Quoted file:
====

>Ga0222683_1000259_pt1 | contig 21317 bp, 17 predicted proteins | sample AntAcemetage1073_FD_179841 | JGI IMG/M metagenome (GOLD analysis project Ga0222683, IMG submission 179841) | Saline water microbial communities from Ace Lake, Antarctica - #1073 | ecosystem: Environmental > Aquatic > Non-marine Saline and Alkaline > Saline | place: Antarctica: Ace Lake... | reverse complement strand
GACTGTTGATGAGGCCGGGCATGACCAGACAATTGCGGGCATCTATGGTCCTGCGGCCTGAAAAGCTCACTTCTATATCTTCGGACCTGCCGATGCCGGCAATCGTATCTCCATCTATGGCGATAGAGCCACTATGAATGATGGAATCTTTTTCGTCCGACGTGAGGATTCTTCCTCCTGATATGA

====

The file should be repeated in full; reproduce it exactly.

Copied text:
>Ga0222683_1000259_pt1 | contig 21317 bp, 17 predicted proteins | sample AntAcemetage1073_FD_179841 | JGI IMG/M metagenome (GOLD analysis project Ga0222683, IMG submission 179841) | Saline water microbial communities from Ace Lake, Antarctica - #1073 | ecosystem: Environmental > Aquatic > Non-marine Saline and Alkaline > Saline | place: Antarctica: Ace Lake... | reverse complement strand
GACTGTTGATGAGGCCGGGCATGACCAGACAATTGCGGGCATCTATGGTCCTGCGGCCTGAAAAGCTCACTTCTATATCTTCGGACCTGCCGATGCCGGCAATCGTATCTCCATCTATGGCGATAGAGCCACTATGAATGATGGAATCTTTTTCGTCCGACGTGAGGATTCTTCCTCCTGATATGA